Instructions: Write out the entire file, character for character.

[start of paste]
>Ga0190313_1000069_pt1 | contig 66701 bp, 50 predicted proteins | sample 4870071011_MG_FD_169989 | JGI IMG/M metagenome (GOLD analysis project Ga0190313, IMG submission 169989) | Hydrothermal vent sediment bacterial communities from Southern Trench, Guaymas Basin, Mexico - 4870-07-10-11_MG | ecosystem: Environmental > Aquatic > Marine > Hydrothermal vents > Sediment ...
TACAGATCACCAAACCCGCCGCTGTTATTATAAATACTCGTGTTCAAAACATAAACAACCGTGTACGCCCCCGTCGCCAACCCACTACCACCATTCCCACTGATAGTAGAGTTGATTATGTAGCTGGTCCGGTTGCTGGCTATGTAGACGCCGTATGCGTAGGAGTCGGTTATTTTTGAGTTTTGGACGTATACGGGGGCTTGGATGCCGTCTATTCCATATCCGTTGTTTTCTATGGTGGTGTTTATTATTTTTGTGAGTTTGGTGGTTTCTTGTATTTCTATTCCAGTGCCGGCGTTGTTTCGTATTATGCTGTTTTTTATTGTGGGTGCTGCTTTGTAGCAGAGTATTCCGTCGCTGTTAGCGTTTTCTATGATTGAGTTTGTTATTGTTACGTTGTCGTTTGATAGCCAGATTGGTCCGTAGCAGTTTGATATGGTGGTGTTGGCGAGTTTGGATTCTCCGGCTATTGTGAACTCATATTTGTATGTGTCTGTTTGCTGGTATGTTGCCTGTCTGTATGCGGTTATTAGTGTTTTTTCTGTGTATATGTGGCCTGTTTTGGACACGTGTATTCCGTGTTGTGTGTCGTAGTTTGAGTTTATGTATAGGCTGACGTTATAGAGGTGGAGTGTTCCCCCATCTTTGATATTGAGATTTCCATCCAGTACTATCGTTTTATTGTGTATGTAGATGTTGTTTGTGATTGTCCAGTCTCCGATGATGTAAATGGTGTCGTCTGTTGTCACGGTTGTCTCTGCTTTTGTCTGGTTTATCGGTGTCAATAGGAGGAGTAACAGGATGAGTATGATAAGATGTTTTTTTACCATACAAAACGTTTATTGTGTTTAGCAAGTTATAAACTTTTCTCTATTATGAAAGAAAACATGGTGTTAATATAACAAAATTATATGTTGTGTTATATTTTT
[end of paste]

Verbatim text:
>Ga0190313_1000069_pt1 | contig 66701 bp, 50 predicted proteins | sample 4870071011_MG_FD_169989 | JGI IMG/M metagenome (GOLD analysis project Ga0190313, IMG submission 169989) | Hydrothermal vent sediment bacterial communities from Southern Trench, Guaymas Basin, Mexico - 4870-07-10-11_MG | ecosystem: Environmental > Aquatic > Marine > Hydrothermal vents > Sediment ...
TACAGATCACCAAACCCGCCGCTGTTATTATAAATACTCGTGTTCAAAACATAAACAACCGTGTACGCCCCCGTCGCCAACCCACTACCACCATTCCCACTGATAGTAGAGTTGATTATGTAGCTGGTCCGGTTGCTGGCTATGTAGACGCCGTATGCGTAGGAGTCGGTTATTTTTGAGTTTTGGACGTATACGGGGGCTTGGATGCCGTCTATTCCATATCCGTTGTTTTCTATGGTGGTGTTTATTATTTTTGTGAGTTTGGTGGTTTCTTGTATTTCTATTCCAGTGCCGGCGTTGTTTCGTATTATGCTGTTTTTTATTGTGGGTGCTGCTTTGTAGCAGAGTATTCCGTCGCTGTTAGCGTTTTCTATGATTGAGTTTGTTATTGTTACGTTGTCGTTTGATAGCCAGATTGGTCCGTAGCAGTTTGATATGGTGGTGTTGGCGAGTTTGGATTCTCCGGCTATTGTGAACTCATATTTGTATGTGTCTGTTTGCTGGTATGTTGCCTGTCTGTATGCGGTTATTAGTGTTTTTTCTGTGTATATGTGGCCTGTTTTGGACACGTGTATTCCGTGTTGTGTGTCGTAGTTTGAGTTTATGTATAGGCTGACGTTATAGAGGTGGAGTGTTCCCCCATCTTTGATATTGAGATTTCCATCCAGTACTATCGTTTTATTGTGTATGTAGATGTTGTTTGTGATTGTCCAGTCTCCGATGATGTAAATGGTGTCGTCTGTTGTCACGGTTGTCTCTGCTTTTGTCTGGTTTATCGGTGTCAATAGGAGGAGTAACAGGATGAGTATGATAAGATGTTTTTTTACCATACAAAACGTTTATTGTGTTTAGCAAGTTATAAACTTTTCTCTATTATGAAAGAAAACATGGTGTTAATATAACAAAATTATATGTTGTGTTATATTTTT